her ‘uniqueness’ and has an overpowering need to
create and becomes ‘edgy’ when she can’t.
At the age of 28 Lindy began attending classes at
Geelong Fine Art School and credits Robert
Drummond and, especially, Patty Semmler with
guiding her towards the development of her own
style. Although, like her mother, she can copy
brilliantly this doesn’t give her the satisfaction of her
own work. Lindy believes that there is no such thing
as an individual thought, but that you can combine
lots of things in your own individual way. Her
current creations involve repurposing things she has
collected over the years; things that trigger memories
and thus making her art very personal.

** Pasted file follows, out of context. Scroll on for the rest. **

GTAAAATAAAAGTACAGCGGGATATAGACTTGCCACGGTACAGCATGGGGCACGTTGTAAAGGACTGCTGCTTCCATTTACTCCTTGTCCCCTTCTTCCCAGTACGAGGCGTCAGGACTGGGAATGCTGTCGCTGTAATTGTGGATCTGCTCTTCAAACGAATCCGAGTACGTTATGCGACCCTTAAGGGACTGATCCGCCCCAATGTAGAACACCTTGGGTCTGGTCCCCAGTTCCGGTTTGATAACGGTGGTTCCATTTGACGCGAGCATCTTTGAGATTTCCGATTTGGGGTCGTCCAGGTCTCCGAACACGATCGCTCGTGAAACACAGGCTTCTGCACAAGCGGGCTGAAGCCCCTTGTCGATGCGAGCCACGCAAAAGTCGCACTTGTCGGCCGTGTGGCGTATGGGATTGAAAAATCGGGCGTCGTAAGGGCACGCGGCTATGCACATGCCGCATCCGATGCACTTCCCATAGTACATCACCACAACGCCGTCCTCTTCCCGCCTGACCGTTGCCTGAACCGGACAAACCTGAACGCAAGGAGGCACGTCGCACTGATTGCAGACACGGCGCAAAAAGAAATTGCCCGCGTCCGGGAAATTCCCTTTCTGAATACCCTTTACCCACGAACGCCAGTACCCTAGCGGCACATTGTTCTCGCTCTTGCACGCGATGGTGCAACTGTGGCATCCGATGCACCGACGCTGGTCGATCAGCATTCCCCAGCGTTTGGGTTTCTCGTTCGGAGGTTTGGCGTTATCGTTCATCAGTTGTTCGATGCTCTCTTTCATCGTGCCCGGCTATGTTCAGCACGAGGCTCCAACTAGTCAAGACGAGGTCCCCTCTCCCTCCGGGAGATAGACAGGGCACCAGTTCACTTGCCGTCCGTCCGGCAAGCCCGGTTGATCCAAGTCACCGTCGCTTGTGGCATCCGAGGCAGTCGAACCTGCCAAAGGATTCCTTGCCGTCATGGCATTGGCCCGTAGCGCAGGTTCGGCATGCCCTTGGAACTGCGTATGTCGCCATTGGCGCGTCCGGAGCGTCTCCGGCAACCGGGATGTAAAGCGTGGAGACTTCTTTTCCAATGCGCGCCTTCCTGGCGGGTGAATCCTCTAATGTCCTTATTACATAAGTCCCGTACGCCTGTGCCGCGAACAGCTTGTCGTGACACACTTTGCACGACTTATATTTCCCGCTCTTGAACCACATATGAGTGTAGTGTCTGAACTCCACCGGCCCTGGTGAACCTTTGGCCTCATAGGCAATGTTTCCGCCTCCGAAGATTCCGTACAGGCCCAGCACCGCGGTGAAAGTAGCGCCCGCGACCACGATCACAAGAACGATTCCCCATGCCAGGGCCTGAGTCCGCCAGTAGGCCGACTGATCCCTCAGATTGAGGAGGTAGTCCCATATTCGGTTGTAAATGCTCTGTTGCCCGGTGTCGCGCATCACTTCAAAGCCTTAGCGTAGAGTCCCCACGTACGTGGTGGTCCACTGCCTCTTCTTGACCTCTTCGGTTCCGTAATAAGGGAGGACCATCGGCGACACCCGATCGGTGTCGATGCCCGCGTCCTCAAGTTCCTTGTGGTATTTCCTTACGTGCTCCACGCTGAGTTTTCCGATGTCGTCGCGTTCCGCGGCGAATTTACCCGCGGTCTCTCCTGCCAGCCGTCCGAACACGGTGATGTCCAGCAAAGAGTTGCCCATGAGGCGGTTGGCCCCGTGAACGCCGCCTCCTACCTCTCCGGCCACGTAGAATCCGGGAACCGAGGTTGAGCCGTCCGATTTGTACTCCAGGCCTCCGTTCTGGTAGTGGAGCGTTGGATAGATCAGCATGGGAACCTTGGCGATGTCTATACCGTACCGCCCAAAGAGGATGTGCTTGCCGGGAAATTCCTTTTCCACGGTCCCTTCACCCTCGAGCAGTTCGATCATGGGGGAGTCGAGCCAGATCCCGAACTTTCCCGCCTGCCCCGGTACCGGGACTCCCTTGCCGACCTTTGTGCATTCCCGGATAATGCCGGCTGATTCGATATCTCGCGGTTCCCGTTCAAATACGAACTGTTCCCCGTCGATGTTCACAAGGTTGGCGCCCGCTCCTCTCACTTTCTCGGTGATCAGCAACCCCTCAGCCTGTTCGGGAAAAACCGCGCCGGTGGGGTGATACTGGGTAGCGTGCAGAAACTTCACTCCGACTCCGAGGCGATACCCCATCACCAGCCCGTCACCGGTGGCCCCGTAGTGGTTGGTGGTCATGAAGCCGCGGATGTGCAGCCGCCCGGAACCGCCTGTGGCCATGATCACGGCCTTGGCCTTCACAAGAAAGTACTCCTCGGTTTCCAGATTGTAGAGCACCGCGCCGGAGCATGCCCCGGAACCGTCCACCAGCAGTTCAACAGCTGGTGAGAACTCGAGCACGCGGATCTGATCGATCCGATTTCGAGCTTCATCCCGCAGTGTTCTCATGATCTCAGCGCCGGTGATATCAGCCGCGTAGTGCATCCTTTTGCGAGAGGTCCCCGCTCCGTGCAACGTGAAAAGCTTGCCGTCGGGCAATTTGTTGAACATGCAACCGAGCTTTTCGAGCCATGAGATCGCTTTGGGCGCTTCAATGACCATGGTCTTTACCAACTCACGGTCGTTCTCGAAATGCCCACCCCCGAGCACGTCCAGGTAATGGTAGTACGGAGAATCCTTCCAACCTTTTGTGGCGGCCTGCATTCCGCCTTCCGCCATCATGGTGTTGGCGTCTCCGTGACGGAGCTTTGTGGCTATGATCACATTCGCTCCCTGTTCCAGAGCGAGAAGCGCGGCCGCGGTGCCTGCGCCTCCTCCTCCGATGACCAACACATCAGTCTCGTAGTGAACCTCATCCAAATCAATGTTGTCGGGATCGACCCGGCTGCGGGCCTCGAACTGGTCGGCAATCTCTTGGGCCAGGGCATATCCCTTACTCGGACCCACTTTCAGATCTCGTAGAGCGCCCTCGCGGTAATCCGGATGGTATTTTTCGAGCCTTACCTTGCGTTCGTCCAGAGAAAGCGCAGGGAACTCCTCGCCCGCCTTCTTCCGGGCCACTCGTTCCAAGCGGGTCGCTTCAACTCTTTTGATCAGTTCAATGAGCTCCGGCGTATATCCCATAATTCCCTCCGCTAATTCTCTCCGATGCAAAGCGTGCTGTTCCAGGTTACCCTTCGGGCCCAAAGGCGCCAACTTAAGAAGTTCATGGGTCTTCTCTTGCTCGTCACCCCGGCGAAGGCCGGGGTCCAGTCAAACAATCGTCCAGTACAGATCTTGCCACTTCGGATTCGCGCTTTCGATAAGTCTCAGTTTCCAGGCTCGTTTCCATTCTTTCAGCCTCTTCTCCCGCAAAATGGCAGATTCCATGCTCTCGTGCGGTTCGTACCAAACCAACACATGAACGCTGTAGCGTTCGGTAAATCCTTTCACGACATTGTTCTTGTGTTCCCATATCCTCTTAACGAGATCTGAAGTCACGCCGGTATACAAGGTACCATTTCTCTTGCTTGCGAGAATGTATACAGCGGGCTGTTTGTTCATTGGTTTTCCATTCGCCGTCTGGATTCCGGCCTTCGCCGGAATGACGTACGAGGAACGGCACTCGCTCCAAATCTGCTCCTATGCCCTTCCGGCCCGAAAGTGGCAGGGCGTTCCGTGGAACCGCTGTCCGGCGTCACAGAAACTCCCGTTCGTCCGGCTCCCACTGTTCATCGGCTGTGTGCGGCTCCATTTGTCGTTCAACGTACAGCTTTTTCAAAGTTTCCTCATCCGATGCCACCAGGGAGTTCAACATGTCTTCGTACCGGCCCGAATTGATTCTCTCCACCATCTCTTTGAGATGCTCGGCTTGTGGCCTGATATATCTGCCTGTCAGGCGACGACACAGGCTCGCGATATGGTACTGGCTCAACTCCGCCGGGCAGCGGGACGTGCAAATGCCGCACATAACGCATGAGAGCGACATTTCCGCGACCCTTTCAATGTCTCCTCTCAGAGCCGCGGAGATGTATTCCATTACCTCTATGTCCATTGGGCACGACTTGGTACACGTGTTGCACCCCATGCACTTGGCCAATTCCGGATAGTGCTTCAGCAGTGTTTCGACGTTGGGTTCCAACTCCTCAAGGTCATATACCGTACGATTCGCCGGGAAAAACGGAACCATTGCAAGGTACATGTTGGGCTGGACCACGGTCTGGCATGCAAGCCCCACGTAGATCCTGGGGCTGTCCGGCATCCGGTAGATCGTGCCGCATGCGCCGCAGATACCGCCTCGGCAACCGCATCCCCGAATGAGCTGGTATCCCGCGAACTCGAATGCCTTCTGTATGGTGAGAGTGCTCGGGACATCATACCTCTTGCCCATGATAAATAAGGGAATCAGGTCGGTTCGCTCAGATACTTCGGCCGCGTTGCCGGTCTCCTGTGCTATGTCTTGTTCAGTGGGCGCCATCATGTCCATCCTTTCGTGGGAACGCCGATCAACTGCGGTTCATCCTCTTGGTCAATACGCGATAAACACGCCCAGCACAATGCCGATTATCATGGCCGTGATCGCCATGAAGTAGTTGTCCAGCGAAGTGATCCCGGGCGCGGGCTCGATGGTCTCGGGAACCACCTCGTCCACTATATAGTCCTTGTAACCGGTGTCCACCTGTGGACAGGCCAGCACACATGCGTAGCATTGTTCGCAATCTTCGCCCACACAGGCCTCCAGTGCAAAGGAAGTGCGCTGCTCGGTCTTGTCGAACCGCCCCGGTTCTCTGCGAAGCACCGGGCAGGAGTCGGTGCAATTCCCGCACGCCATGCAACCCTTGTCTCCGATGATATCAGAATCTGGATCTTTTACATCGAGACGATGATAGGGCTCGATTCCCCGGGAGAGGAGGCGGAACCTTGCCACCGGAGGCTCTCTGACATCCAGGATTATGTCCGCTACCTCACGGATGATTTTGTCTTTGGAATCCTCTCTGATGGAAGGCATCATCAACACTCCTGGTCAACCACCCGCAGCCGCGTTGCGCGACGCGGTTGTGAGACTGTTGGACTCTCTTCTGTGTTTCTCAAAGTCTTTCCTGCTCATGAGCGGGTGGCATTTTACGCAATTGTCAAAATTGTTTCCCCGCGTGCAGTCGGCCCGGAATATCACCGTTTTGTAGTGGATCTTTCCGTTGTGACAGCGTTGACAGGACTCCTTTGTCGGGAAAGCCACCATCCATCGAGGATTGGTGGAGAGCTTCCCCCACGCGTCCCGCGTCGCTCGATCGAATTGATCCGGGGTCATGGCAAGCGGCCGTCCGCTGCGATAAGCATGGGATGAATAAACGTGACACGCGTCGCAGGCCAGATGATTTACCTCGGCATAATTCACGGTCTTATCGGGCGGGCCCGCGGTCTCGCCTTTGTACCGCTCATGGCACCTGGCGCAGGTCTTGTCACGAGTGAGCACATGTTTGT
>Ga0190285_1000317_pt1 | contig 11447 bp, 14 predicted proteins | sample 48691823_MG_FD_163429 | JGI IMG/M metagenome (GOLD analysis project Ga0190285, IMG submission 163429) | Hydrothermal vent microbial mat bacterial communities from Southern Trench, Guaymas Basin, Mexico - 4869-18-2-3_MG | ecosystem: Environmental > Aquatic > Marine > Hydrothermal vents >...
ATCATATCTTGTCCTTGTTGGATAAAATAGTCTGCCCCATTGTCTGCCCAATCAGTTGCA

Born and bred in Geelong, Lindy was first introduced
to Steiglitz through Mrs Intz (her Art teacher at
school) and had an immediate affinity with the place.
She has now lived here for 27 years in the last town in
Victoria without power, sewerage or water. As a
creative outlet where she displays her art Lindy
currently runs a retro shop called “Lindy’s Emporium
of Collectable Curiosities” at Geelong Vintage
markets. In future she hopes to set up a vintage shop/
information centre called “Steiglitz Emporium of
Collectable Curiosities”. In 2018 Lindy, together with
Tania Alonso, Isobel Paton and Kaitlyn Church,
exhibited in St Paul’s Church, Steiglitz as part of the
Golden Plains Arts Trail. With the support of Parks
Victoria she is planning a solo exhibition for 2021 in
the white church.
Lindy’s studio is both colourful and calming. It is
dominated by a wonderful paper mache model of a
women with long hair (inspired by her time travelling
in Iceland), an incredible multi-coloured table cover